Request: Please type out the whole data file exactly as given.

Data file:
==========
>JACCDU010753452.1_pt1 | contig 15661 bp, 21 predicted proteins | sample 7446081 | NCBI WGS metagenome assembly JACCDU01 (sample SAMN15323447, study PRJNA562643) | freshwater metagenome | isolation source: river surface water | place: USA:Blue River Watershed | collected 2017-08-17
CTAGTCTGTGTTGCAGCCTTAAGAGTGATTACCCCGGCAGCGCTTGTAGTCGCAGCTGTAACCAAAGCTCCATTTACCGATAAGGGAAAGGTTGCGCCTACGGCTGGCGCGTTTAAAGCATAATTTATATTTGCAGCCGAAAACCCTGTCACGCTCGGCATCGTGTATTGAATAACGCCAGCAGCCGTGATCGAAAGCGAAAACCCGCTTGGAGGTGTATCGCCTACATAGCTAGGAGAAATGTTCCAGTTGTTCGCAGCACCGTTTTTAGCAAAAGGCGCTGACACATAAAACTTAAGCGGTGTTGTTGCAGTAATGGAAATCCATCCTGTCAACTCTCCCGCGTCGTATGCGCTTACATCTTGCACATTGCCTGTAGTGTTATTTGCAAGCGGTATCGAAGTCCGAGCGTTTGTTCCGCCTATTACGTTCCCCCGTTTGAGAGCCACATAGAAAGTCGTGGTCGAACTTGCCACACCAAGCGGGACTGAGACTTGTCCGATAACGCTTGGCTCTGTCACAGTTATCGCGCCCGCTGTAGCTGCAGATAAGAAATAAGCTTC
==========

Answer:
>JACCDU010753452.1_pt1 | contig 15661 bp, 21 predicted proteins | sample 7446081 | NCBI WGS metagenome assembly JACCDU01 (sample SAMN15323447, study PRJNA562643) | freshwater metagenome | isolation source: river surface water | place: USA:Blue River Watershed | collected 2017-08-17
CTAGTCTGTGTTGCAGCCTTAAGAGTGATTACCCCGGCAGCGCTTGTAGTCGCAGCTGTAACCAAAGCTCCATTTACCGATAAGGGAAAGGTTGCGCCTACGGCTGGCGCGTTTAAAGCATAATTTATATTTGCAGCCGAAAACCCTGTCACGCTCGGCATCGTGTATTGAATAACGCCAGCAGCCGTGATCGAAAGCGAAAACCCGCTTGGAGGTGTATCGCCTACATAGCTAGGAGAAATGTTCCAGTTGTTCGCAGCACCGTTTTTAGCAAAAGGCGCTGACACATAAAACTTAAGCGGTGTTGTTGCAGTAATGGAAATCCATCCTGTCAACTCTCCCGCGTCGTATGCGCTTACATCTTGCACATTGCCTGTAGTGTTATTTGCAAGCGGTATCGAAGTCCGAGCGTTTGTTCCGCCTATTACGTTCCCCCGTTTGAGAGCCACATAGAAAGTCGTGGTCGAACTTGCCACACCAAGCGGGACTGAGACTTGTCCGATAACGCTTGGCTCTGTCACAGTTATCGCGCCCGCTGTAGCTGCAGATAAGAAATAAGCTTC